• some species have bright colors
  • the skill to fly sideways and backwards.

At this point sounds like they are very similar, and it will be hard to tell them a part, but there are also differences between those two sets of creatures – the hummingbird moths, are smaller, have antennae, and are not as aggressive as hummingbirds!

Stripe-throated Hermit Pic. Stripe-throated Hermit (Phaethornis striigularis) feeding.

If you are a new garden observer, be patient, and in a little bit of time you will be able differentiate one from the other.

Forest floor colorful cups

The world of the fungi is an unknown for many of us. But the truth is that this group of organisms are everywhere and have very important to humans.

The cup fungus group it is composed of many species of mushrooms.   Some of them are easy to recognize, by their cup appearance, but others need to be observed with a microscope for a positive identification.

Today I am writing about the Cookeina, a genus of a cup fungus. This is one of the must common and colorful mushrooms of this group, commonly known as Pink cup fungus (Cookeina speciosa). It grows on decaying wood on the rainforest floor.  It can be observed year round growing individually or in groups.

pink cup fungiiThere isn’t much information available about this species of mushroom on internet.   Mexico has completed the most studies with mushrooms for human consumption, and they report this species can be eaten. However, since there isn’t much information available about this colorful and attractive mushroom, I suggest enjoying them with your eyes.

Collared Aracaris – Colors of the tropics

Birding Panama

The colorful Collared Aracaris (Pteroglossus torquatus), feeding on the side of the road, during a birding trip to the mainland.

The toucans are a family of birds, characterized for its colorful, long and “heavy looking” beak. Probably many of us think in the tropics when we think in this family of birds, a very acquired thought, because they are only found in the neotropics. Aracaris and Toucanets are also members of this family of beautiful birds

Today I am going to tell you a little bit about the Collared Aracari (Pteroglossus torquatus), this species can be found in a wide variety of different habitats: primary and secondary growth forests, forest patches, and plantations.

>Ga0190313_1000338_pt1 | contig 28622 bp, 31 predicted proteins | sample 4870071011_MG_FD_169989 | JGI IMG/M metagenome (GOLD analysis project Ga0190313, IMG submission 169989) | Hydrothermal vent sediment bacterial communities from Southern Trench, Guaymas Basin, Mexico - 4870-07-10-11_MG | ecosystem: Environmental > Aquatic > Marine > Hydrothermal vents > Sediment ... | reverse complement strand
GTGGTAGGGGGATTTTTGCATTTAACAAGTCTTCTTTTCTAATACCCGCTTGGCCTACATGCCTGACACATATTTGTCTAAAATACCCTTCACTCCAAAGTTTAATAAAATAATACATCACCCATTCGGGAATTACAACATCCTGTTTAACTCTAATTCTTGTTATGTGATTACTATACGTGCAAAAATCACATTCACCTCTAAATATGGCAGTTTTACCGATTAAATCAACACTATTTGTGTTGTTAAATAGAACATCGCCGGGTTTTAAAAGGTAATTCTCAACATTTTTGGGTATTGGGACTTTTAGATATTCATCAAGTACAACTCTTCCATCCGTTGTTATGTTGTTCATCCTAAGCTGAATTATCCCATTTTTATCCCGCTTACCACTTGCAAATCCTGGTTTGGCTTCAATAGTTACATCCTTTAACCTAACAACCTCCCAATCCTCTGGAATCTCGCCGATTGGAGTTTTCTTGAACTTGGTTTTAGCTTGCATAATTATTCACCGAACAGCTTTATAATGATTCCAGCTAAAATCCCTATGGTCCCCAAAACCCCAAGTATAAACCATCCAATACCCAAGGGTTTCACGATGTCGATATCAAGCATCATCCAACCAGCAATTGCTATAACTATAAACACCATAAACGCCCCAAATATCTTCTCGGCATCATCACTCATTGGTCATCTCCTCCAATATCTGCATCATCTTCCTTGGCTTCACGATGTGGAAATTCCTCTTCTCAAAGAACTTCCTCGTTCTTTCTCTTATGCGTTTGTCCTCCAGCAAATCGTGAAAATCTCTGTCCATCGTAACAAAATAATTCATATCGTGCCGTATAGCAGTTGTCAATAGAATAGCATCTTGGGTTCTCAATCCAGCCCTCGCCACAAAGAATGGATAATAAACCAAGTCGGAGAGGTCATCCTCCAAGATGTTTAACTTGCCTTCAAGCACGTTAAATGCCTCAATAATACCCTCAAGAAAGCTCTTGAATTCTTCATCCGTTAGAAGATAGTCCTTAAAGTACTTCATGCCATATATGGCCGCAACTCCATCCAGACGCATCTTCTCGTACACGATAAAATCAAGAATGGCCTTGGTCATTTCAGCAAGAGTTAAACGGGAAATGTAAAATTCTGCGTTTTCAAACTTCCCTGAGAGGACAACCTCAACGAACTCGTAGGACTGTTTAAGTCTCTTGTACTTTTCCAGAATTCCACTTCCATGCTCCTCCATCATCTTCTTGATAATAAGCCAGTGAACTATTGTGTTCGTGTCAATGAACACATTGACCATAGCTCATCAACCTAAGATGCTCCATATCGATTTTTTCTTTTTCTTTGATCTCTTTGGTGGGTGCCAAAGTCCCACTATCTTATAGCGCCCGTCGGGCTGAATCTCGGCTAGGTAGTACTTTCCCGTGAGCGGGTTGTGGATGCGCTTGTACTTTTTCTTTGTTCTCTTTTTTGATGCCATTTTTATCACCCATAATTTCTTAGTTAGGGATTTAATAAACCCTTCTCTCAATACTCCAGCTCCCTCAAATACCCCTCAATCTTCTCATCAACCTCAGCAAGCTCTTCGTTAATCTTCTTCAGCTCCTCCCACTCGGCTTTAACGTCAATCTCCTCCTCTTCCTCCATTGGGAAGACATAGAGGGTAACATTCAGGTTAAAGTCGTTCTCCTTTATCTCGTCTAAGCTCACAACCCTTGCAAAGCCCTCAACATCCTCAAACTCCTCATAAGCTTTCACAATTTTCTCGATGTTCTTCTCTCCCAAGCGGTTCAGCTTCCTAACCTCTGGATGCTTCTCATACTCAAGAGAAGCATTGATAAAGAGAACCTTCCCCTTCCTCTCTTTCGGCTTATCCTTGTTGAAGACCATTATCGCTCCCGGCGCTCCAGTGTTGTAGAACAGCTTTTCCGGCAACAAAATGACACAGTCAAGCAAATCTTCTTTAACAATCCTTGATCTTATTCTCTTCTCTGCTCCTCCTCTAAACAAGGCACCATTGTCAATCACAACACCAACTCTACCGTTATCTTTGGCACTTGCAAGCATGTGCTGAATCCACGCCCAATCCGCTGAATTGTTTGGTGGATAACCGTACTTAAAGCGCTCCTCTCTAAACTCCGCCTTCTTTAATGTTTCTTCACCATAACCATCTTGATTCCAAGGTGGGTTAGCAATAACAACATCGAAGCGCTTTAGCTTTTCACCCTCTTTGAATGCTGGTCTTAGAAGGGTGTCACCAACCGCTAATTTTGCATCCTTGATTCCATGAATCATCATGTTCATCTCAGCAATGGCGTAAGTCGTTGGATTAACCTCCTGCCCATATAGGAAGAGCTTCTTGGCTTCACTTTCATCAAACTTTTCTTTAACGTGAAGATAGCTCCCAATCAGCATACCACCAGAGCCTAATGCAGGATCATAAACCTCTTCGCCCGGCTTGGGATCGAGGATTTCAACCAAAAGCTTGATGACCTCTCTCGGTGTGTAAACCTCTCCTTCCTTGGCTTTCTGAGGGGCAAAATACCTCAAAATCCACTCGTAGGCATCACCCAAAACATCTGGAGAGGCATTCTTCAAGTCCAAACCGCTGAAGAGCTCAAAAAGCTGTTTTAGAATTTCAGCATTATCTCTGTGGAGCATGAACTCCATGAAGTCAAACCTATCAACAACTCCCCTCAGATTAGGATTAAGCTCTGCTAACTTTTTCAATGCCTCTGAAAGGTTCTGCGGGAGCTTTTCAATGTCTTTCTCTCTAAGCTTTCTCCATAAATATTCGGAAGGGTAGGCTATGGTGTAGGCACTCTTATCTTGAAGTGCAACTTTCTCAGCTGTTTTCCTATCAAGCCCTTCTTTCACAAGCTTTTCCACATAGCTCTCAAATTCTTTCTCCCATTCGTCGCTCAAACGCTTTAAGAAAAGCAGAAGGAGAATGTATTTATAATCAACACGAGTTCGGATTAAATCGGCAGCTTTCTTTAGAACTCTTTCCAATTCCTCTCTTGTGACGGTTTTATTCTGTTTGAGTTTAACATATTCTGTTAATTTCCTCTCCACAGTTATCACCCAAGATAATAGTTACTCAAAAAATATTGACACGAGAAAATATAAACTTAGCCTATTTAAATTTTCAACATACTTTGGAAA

As easy as they are to spot when they are flying, the are likely just as hard to find when they are quietly feeding in the mid-storey of a tree. When they feed, they swallow the entire fruit and then regurgitate several times, with the intention to get all the pulp from the fruit.

These birds usually move in groups, roost and nest in holes of trees. This species is not found on Bastimentos Island, but can be seen in many of the different locations where we go birding, mostly on the mainland.

Panamanian Night Monkeys

The Panamanian Night Monkeys (Aotus zonalis) are one of the species of the Aotus genus. These genus are found in Central and South America. The Panamanian Night Monkey it’s restricted to different areas of the country and the North Western part of Colombia.

They sleep in hollow trees, during the day, and are active at dusk. The family in this picture was two parents and a sub-adult baby, they where sleeping in a dead peach palm tree near the cabins.

These monkeys live in small groups and are socially monogamous.  The female gives birth, usually, one baby at the time, and very sporadically twins. Once the baby is born the male plays a major role in the care of the offspring.

Much information regarding these monkeys is missing.  Many aspects of the species, including the major threats and status of the population are unknown.  They are currently  under the Red List Category and their Criteria is Data Deficient.  It is very likely that habitat destruction is one of the main threats for these beautiful creatures because of the significant forest loss within Panama in recent decades.